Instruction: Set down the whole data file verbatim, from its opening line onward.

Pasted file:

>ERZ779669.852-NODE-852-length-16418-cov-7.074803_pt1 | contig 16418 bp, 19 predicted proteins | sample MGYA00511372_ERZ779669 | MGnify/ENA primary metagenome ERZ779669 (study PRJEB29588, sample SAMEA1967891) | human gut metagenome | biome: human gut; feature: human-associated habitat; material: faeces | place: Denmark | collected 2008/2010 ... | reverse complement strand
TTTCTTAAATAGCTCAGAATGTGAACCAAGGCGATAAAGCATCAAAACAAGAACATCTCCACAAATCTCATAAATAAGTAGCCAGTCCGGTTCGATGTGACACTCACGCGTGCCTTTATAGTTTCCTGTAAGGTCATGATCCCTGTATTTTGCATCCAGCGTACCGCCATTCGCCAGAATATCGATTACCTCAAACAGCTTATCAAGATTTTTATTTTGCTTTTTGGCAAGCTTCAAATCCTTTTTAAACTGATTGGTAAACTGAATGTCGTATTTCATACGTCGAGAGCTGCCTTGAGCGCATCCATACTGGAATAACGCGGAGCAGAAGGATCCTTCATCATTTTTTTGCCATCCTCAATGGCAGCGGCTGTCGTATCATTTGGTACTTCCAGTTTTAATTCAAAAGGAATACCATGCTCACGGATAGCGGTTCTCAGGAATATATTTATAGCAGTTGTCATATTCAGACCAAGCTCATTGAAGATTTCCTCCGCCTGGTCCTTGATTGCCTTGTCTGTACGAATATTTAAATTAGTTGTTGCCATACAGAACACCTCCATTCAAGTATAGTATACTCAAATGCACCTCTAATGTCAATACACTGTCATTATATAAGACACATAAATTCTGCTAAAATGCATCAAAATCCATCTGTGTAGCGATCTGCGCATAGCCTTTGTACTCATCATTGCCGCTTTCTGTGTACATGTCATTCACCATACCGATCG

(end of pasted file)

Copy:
>ERZ779669.852-NODE-852-length-16418-cov-7.074803_pt1 | contig 16418 bp, 19 predicted proteins | sample MGYA00511372_ERZ779669 | MGnify/ENA primary metagenome ERZ779669 (study PRJEB29588, sample SAMEA1967891) | human gut metagenome | biome: human gut; feature: human-associated habitat; material: faeces | place: Denmark | collected 2008/2010 ... | reverse complement strand
TTTCTTAAATAGCTCAGAATGTGAACCAAGGCGATAAAGCATCAAAACAAGAACATCTCCACAAATCTCATAAATAAGTAGCCAGTCCGGTTCGATGTGACACTCACGCGTGCCTTTATAGTTTCCTGTAAGGTCATGATCCCTGTATTTTGCATCCAGCGTACCGCCATTCGCCAGAATATCGATTACCTCAAACAGCTTATCAAGATTTTTATTTTGCTTTTTGGCAAGCTTCAAATCCTTTTTAAACTGATTGGTAAACTGAATGTCGTATTTCATACGTCGAGAGCTGCCTTGAGCGCATCCATACTGGAATAACGCGGAGCAGAAGGATCCTTCATCATTTTTTTGCCATCCTCAATGGCAGCGGCTGTCGTATCATTTGGTACTTCCAGTTTTAATTCAAAAGGAATACCATGCTCACGGATAGCGGTTCTCAGGAATATATTTATAGCAGTTGTCATATTCAGACCAAGCTCATTGAAGATTTCCTCCGCCTGGTCCTTGATTGCCTTGTCTGTACGAATATTTAAATTAGTTGTTGCCATACAGAACACCTCCATTCAAGTATAGTATACTCAAATGCACCTCTAATGTCAATACACTGTCATTATATAAGACACATAAATTCTGCTAAAATGCATCAAAATCCATCTGTGTAGCGATCTGCGCATAGCCTTTGTACTCATCATTGCCGCTTTCTGTGTACATGTCATTCACCATACCGATCG